Universal coronavirus vaccine

Source: Wikipedia, the free encyclopedia.

A universal coronavirus vaccine, also known as a pan coronavirus vaccine, is a theoretical coronavirus vaccine that would be effective against all coronavirus strains. A universal vaccine would provide protection against coronavirus strains that have caused disease in humans, such as SARS-CoV-2 (including all its variants), while also providing protection against future coronavirus strains. Such a vaccine has been proposed to prevent or mitigate future coronavirus epidemics and pandemics.[1][2][3][4][5][6][7][8]

Efforts to develop a universal coronavirus vaccine began in early 2020.[3] In December 2021, NIAID director Anthony Fauci, virologist Jeffery K. Taubenberger, and David M. Morens endorsed the development of durable universal coronavirus vaccines and advocated in favor of "an international collaborative effort to extensively sample coronaviruses from bats as well as wild and farmed animals to help understand the full 'universe' of existing and emerging coronaviruses", including already identified animal coronaviruses with pandemic potential.[6][7][8] In March 2022, the White House released the "National COVID-19 Preparedness Plan", which, in part, discusses plans to "accelerate research and development toward a single COVID vaccine that protects against SARS-CoV-2 and all its variants, as well as previous SARS-origin viruses".[9]

Strategies

One strategy for developing such vaccines was developed at Walter Reed Army Institute of Research (WRAIR). It uses a spike ferritin-based nanoparticle (SpFN). This vaccine began a Phase I clinical trial in April 2022.[10]

Another is to hang vaccine fragments from multiple strains on a nanoparticle scaffold. Universality is enhanced by targeting the receptor-binding domain rather than the spike protein.[11]

Projects

Pan-coronavirus vaccine candidates include variant-proof vaccines such as SpFN, developed by the US Army. It uses a ferritin nanoparticle with prefusion-stabilized spike antigens from the Wuhan strain. Another candidates is RBD–scNP, which is a sortase A-conjugated ferritin nanoparticle with RBD antigens. |GRT-R910 is a self-amplifying mRNA delivering spike and T cell epitopes. hAd5-S+N delivers spike and nucleocapsid antigens via human adenovirus serotype 5 vector. MigVax-101 is an adjuvanted oral subunit vaccine with RBD and nucleocapsid domains.[12]

Among the pan-sarbecovirus vaccines are GBP511, a mosaic nanoparticle containing RBDs from SARS-CoV-1, SARS-CoV-2 and 1–2 bat coronaviruses. Another vaccine candidate, which is entering clinical development,[13] is Mosaic-8b, a mosaic nanoparticle containing RBDs from SARS-CoV-2 and 7 animal coronaviruses.[14] VBI-2901 uses virus-like particles expressing prefusion spike of SARS-CoV-2, SARS-CoV-1 and MERS-CoV.[12]

Pan-betacoronavirus vaccines include DIOS-CoVax, a needle-free antigen injection.[12]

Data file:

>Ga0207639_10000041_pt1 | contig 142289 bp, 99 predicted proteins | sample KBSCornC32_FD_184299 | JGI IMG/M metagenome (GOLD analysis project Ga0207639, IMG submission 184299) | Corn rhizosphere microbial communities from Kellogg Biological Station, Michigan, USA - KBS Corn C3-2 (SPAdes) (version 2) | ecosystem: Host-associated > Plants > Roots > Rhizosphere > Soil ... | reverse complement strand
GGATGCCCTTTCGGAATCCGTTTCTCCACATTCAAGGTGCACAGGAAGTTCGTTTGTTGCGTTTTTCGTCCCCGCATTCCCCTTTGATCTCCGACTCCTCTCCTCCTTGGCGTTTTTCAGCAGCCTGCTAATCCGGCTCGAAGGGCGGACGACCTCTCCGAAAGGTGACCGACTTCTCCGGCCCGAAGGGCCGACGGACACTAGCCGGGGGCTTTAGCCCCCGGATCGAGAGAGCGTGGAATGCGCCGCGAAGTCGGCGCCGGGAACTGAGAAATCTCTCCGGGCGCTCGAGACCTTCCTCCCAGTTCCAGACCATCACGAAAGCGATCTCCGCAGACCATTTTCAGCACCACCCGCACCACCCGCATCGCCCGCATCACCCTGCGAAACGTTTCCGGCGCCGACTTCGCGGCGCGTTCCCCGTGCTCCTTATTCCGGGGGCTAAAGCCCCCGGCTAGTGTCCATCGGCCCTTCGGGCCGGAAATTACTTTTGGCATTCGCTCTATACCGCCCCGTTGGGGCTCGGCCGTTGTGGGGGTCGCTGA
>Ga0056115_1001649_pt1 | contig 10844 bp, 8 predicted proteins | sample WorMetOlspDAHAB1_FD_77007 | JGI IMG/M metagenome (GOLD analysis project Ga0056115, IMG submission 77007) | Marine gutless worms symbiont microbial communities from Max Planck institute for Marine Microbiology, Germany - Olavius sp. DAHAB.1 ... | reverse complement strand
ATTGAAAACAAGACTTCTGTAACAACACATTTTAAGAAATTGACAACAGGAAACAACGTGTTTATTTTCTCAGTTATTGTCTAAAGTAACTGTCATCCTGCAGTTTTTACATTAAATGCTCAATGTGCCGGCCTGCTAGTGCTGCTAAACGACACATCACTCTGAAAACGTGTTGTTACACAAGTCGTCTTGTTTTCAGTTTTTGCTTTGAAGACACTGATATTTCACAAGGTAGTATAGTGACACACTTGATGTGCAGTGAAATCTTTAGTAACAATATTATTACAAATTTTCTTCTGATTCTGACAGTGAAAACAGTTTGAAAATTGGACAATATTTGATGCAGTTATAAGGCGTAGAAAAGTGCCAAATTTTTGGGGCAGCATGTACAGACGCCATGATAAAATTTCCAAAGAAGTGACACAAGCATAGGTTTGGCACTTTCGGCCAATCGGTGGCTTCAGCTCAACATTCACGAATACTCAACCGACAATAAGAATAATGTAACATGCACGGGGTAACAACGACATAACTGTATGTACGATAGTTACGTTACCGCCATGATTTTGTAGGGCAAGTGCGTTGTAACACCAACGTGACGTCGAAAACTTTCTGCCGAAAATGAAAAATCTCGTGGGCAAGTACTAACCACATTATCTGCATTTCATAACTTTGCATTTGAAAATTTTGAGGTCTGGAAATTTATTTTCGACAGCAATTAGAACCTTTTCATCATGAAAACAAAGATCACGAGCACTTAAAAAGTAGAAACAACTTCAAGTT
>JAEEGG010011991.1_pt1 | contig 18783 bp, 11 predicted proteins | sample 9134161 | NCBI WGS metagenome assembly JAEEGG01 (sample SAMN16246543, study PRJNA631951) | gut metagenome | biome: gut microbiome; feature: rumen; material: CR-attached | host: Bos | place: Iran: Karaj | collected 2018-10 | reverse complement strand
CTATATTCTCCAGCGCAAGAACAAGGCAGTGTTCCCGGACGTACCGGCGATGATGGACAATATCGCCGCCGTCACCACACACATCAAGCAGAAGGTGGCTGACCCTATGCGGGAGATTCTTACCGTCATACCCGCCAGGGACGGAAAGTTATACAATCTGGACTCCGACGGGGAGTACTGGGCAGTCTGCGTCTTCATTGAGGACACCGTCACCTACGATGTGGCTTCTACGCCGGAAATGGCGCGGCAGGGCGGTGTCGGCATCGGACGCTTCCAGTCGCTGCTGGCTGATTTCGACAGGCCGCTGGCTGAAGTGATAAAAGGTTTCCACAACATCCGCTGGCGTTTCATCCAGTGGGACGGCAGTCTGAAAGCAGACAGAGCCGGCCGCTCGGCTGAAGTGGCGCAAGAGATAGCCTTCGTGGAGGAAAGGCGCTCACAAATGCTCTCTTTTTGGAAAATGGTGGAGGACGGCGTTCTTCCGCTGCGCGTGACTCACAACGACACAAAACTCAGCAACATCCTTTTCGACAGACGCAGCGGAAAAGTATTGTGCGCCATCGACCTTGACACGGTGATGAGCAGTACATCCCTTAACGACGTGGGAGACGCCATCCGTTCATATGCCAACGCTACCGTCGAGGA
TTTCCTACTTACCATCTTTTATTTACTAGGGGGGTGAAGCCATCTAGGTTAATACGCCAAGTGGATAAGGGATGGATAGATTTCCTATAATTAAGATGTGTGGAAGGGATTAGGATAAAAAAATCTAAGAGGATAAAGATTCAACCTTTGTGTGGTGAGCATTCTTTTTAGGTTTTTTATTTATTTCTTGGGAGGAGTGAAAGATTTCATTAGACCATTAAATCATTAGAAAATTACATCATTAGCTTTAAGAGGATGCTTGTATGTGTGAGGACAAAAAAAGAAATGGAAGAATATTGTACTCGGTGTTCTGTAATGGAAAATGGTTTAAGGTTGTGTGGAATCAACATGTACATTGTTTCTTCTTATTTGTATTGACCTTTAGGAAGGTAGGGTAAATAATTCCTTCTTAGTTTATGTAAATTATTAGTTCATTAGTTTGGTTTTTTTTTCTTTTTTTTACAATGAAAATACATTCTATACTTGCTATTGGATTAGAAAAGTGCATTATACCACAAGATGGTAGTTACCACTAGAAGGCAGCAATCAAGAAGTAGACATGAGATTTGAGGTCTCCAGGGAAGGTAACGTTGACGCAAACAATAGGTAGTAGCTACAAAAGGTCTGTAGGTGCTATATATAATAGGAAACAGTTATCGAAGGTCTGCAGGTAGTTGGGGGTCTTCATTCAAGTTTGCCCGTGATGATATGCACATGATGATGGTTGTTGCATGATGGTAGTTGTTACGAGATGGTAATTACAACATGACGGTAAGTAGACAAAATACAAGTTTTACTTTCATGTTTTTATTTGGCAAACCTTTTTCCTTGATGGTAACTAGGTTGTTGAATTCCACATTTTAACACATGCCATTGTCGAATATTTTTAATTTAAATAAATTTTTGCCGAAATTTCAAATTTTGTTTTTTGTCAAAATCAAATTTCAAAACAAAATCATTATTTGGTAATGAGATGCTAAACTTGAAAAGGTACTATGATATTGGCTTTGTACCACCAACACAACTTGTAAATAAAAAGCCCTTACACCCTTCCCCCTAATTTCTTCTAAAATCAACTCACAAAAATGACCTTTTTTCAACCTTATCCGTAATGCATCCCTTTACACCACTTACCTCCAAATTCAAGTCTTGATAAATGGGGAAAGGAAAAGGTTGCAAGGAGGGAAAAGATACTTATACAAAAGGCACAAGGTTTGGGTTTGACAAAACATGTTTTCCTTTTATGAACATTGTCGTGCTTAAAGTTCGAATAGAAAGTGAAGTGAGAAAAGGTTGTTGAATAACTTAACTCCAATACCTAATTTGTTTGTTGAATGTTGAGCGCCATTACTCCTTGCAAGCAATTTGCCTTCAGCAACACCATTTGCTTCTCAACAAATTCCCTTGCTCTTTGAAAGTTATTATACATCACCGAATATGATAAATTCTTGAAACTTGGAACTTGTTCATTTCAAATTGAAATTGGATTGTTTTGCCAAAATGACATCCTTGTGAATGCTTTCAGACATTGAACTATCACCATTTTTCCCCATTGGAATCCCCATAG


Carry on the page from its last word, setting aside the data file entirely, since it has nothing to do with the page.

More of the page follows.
See also

References

  1. ^ Mullin E (2021-06-09). "A 'Universal' Coronavirus Vaccine to Prevent the Next Pandemic". Scientific American. Archived from the original on 2021-12-20. Retrieved 2021-12-20.
  2. ^ Kirkendoll SM (2021-07-07). "New universal coronavirus vaccine could prevent future pandemics". University of North Carolina at Chapel Hill. Archived from the original on 2021-12-20. Retrieved 2021-12-20.
  3. ^ a b Joi P (2021-07-13). "Could a universal coronavirus vaccine soon be a reality?". GAVI. Archived from the original on 2021-12-20. Retrieved 2021-12-20.
  4. ^ Le Page M (2021-11-10). "Covid-resistant people point way to universal coronavirus vaccine". New Scientist. Archived from the original on 2021-12-20. Retrieved 2021-12-20.
  5. ^ Kwon D (2021-06-29). "The Quest for a Universal Coronavirus Vaccine". The Scientist. Archived from the original on 2021-12-20. Retrieved 2021-12-20.
  6. ^ a b Morens DM, Taubenberger JK, Fauci AS (January 2022). "Universal Coronavirus Vaccines - An Urgent Need". The New England Journal of Medicine. 386 (4): 297–299. doi:10.1056/NEJMp2118468. PMID 34910863. S2CID 245219817. Archived from the original on 2022-02-06. Retrieved 2021-12-20.
  7. ^ a b "NIH scientists urge pursuit of universal coronavirus vaccine". National Institutes of Health (NIH). 2021-12-16. Archived from the original on 2021-12-19. Retrieved 2021-12-20.
  8. ^ a b Bush E (2021-12-15). "Fauci pushes for universal coronavirus vaccine". NBC News. Archived from the original on 2021-12-20. Retrieved 2021-12-20.
  9. ^ "National COVID-19 Preparedness Plan" (PDF). The White House. March 2022. pp. 9, 21, 29. Archived from the original (PDF) on 2022-03-26. Retrieved 2022-03-29.
  10. ^ "Phase 1 Clinical Trial of WRAIR-developed COVID-19 Vaccine Begins". April 5, 2022.
  11. ^ Haridy R (2022-07-07). "Another universal coronavirus vaccine readies for human trials". New Atlas. Retrieved 2022-07-11.
  12. ^ a b c Dolgin E (May 2022). "Pan-coronavirus vaccine pipeline takes form". Nature Reviews. Drug Discovery. 21 (5): 324–326. doi:10.1038/d41573-022-00074-6. PMID 35440811. S2CID 248264237.
  13. ^ "CEPI funds consortium led by CPI to advance Caltech's new all-in-one coronavirus vaccine". CEPI. 2022-05-07.
  14. ^ Cohen AA, Gnanapragasam PN, Lee YE, Hoffman PR, Ou S, Kakutani LM, et al. (February 2021). "Mosaic nanoparticles elicit cross-reactive immune responses to zoonotic coronaviruses in mice". Science. 371 (6530): 735–741. Bibcode:2021Sci...371..735C. doi:10.1126/science.abf6840. PMC 7928838. PMID 33436524.